Trucks and traps, furbearer animals, pelts


Those proud to call Wyoming home value its dedication to keeping traditions alive. Preserving customs is an important way to hand down our understanding of the past to future generations. The preservation of our trapping heritage is meaningful. It’s why the right to trap is codified in the Wyoming constitution.

Beaver trap in Cody region water


Trapper education is free and available online.

Education and mentoring of the next generation are needed to ensure trapping continues.

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Best Management Practices

Sharing the trail - reduce conflicts with recreationists

  • Avoid trapping around heavily used areas like trailheads, campgrounds, roads and busy trails.
  • Take a trapper education class.
  • Contact your local game warden or biologist to help identify areas heavily used by recreationists and their pets.
  • Follow all trapping laws, ordinances and regulations.
  • Utilize Trapping Best Management Practices to avoid non-target catches.

We need your help!


Trappers visit more remote locations than others and your sightings can help us manage wildlife populations, even those not classified as furbearers. For example, information from trappers was crucial in identifying historic and recent locations for spotted skunks, the focus of at least two research projects through the University of Wyoming. This trapper-reported information helped determine survey locations, develop a predictive distribution map for the species in the state and collect much needed genetic samples -- none of which would have been possible without these reports.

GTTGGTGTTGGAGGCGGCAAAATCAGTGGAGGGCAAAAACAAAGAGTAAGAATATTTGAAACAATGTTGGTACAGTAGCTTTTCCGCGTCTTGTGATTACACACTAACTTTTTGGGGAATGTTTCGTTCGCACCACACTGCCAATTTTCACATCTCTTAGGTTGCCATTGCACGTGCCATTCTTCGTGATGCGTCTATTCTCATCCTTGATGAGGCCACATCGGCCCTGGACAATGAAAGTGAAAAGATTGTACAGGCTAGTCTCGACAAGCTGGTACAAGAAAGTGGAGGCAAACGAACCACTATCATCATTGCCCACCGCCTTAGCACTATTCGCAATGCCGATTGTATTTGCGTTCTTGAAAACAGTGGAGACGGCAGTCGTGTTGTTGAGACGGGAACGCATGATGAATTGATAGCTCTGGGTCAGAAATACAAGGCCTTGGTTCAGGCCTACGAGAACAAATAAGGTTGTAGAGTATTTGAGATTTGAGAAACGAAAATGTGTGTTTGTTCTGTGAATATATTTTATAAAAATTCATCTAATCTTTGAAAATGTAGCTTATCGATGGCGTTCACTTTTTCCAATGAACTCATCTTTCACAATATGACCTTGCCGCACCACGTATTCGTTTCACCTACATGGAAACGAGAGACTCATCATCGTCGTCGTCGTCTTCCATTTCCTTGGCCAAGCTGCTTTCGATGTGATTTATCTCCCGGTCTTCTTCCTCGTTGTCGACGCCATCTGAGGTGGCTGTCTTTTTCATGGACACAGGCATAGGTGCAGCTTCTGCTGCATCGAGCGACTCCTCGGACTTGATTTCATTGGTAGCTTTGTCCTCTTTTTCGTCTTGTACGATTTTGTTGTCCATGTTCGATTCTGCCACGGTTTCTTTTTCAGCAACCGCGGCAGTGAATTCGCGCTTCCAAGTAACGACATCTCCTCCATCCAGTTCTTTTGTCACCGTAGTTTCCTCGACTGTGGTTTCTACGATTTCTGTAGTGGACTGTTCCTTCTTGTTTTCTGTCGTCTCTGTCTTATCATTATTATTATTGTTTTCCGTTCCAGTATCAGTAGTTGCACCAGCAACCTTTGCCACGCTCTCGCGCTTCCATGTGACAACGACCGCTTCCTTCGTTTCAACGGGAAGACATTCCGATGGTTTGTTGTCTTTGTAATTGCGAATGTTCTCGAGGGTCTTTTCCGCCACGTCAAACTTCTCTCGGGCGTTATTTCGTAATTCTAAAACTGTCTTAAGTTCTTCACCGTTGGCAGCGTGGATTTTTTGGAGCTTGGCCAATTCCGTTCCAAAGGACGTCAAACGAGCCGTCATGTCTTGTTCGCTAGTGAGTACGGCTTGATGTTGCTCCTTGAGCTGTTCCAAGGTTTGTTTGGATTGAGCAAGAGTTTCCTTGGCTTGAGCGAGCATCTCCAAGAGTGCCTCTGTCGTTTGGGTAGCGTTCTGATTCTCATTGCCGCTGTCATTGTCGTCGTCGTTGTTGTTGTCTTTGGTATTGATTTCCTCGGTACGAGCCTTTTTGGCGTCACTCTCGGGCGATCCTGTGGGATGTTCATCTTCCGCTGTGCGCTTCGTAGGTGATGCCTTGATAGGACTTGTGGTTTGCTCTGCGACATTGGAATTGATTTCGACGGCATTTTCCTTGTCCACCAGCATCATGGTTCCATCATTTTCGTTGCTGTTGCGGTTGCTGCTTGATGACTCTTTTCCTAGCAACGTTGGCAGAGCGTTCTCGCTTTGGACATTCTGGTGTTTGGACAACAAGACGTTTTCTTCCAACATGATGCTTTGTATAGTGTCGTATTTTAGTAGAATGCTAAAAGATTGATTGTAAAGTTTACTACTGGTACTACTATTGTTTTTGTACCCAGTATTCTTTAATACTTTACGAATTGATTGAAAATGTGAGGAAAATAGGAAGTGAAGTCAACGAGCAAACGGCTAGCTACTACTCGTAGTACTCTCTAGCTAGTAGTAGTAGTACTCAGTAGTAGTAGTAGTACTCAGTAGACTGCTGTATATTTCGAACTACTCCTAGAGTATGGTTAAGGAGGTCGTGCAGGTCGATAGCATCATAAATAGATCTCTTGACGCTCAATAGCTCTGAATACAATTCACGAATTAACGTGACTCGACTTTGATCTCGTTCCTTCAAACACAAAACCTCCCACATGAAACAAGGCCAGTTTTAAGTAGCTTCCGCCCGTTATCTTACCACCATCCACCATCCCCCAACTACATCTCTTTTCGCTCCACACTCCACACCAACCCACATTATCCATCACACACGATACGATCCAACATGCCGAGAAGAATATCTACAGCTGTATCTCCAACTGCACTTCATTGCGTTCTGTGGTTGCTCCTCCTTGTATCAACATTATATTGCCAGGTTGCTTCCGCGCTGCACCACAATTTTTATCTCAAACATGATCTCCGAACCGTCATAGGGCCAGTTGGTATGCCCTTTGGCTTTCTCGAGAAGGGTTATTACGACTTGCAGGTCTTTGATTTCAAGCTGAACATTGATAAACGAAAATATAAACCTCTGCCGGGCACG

The Wyoming Game and Fish Department asks for your help in collecting data about our wildlife. Any captures you report are anonymous and very helpful. While it is mandatory to report a big or trophy game animal, game bird, protected animal or raptor that has been injured in such a way that the injury may result in death of the animal or the animal has died, Game and Fish has interest in other animals you may encounter. We are specifically interested in knowing the locations of the species below that you may have encountered while trapping.


Report Wildlife

Canada Lynx (Square)

Canada Lynx


Least weasel (square)

Least weasel


Spotted skunk (Square)

Spotted skunk


Fisher (Resized)



Ringtail (Square)



Swift fox (Square)

Swift fox


Gray Fox (square)

Gray fox


River otter (Square)

River otter


Wolverine (Square)



Short- tailed Weasel on a Log

Furbearer regulations

Trapping regulations have changed over time to align with newly established best practices. Methods have evolved, too. Trapping in Wyoming remains a valuable wildlife and predator management practice. Regulated trapping helps reduce transmissible diseases like rabies, prevents crop damage and helps fund wildlife conservation.

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